Posts Tagged ‘psychological health of nurses’

Working Conditions for Nurses Impact Patient Health

Tuesday, May 3rd, 2011

I suspect that anyone who has spent even as much as one day or night in a hospital knows just how critical the nursing staff is in the , health, care and comfort of a patient. A compassionate and personable nurse can put a patient at ease and help them feel better in ways that go beyond just medicine.

Recently, I wrote about how different schedules impact nurses’ lives and how they cope with shifting from day to night schedules. This week, I was drawn to write about nurses again after seeing an article on that spoke about a study done by the University of Maryland School of Nursing.

According to the article, the study determined that “[b]etter working conditions and better staffing of nurses can significantly improve the care of patients with serious conditions…” The study examined the psychological demands and work schedules of nurses:

…they measured high psychological demands by very fast work, lack of time to complete work, excessive required work, being slowed by delays from other workers, and frequent interruptions.

The data showed “…pneumonia deaths were significantly more likely in hospitals where nurses reported increased psychological demands and more adverse work schedules.” Equally troubling, “…patients were more likely to develop deep vein thrombosis after surgery in hospitals where nurses reported high psychological demands.” These were not the only areas in which the demands placed on nurses negatively impacted patient health.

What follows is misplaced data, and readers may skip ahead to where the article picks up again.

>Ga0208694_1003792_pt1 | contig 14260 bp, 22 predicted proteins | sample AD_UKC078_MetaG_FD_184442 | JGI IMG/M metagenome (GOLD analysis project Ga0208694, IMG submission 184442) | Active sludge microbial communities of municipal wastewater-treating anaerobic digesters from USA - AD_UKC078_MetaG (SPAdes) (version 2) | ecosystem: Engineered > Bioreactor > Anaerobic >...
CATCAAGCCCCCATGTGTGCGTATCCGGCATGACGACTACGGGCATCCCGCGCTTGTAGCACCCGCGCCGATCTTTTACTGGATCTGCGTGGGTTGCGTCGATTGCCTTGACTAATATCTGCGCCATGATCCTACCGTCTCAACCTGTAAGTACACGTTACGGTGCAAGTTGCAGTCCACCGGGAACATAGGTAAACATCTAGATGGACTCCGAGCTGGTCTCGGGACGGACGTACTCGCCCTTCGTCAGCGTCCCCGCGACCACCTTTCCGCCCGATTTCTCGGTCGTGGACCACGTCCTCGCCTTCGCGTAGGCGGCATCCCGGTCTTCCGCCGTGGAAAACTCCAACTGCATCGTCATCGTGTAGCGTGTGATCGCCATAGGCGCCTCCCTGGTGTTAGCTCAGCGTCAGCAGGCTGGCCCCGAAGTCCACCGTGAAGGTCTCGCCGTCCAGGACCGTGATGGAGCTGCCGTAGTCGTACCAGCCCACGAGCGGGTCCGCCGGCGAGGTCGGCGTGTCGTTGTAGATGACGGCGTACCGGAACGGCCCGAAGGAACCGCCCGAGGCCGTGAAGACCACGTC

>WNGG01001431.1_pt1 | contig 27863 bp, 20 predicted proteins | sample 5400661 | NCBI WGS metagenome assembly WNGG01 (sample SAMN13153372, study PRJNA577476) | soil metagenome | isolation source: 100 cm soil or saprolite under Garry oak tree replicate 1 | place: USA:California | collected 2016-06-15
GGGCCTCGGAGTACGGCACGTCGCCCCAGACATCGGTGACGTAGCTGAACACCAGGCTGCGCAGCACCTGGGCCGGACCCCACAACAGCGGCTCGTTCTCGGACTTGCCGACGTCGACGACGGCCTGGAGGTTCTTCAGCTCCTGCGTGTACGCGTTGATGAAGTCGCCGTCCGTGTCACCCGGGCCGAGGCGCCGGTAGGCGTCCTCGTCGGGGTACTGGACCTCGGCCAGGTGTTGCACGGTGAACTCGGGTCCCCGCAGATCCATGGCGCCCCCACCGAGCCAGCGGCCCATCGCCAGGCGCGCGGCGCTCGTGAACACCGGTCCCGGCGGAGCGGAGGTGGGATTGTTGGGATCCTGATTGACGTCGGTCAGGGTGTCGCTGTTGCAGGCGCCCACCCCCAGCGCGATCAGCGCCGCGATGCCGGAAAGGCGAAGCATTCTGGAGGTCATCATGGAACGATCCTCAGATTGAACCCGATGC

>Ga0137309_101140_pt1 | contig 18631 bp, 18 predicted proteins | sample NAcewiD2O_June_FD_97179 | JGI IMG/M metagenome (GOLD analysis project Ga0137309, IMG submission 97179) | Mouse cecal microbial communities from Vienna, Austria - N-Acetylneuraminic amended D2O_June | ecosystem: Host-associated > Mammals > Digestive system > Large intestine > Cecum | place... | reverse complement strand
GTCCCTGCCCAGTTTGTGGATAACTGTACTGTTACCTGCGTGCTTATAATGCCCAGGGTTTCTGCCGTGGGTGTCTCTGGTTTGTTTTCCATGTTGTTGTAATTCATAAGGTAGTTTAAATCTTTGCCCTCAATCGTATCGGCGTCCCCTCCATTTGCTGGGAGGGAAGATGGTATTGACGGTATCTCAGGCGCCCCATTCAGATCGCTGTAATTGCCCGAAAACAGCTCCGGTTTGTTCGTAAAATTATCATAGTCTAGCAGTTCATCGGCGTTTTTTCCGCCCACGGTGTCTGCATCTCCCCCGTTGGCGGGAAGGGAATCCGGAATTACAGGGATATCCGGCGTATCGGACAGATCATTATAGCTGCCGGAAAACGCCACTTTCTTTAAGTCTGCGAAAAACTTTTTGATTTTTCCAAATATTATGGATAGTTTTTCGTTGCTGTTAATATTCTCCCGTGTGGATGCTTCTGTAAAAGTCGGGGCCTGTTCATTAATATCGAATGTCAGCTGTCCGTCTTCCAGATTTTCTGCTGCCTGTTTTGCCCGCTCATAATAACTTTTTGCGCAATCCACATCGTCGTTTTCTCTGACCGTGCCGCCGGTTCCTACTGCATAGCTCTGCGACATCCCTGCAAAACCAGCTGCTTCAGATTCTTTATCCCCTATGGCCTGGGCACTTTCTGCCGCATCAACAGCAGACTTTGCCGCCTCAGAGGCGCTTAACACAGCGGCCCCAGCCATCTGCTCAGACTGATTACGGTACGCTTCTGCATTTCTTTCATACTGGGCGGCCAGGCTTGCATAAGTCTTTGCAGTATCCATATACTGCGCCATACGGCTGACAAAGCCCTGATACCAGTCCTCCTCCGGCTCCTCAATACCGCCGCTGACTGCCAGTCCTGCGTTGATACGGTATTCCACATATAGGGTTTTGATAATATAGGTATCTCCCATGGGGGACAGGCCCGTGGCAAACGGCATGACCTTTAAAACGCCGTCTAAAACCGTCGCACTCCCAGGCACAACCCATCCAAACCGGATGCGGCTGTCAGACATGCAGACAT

The researchers calculated the association between job demands on nurses, both psychological and physical, and work schedule, against outcomes of patients with heart attacks, congestive heart failure, stroke, and surgeries that open a bone flap of the skull [craniotomy].

Also, they discovered that deaths from congestive heart failure were also significantly associated with long shifts and with nurses continuing to work while sick.

They found that deaths from heart attacks were associated with nurses frequently working with awkward postures and heavy weekly burdens.

Patients were more likely to experience postoperative hemorrhaging when their nurses were frequently interrupted.

And, where nurses reported a lack of time away from the job, patients were significantly more likely to develop respiratory failure and infections.

While difficult working conditions for nurses have a negative impact on patient health, the article reported that “[p]ositive aspects of the practice environment, such as peer and supervisor support, did not offset, or balance, the adverse impact of these demands.” Only, “[h]ospitals where nurses reported a focus on patient safety were less likely to have such complications or adverse patient outcomes [compared to] hospitals where patient safety was not a stated focus.”

What should be done with this information? To me, the critical lesson here is that work conditions for nurses dramatically influence patient outcomes. Attention must be paid to the conditions for nurses in terms of scheduling, interruptions, time off, and other work conditions. Do hospitals currently examine nurses’ psychological and physicals burdens as part of a comprehensive focus on patient safety? How as a patient do you chose a hospital – do you look only at the doctor’s qualifications or do you look also at other factors such as nursing at the hospital? Is it the duty of a hospital to provide working conditions for nurses that promote optimal patient safety?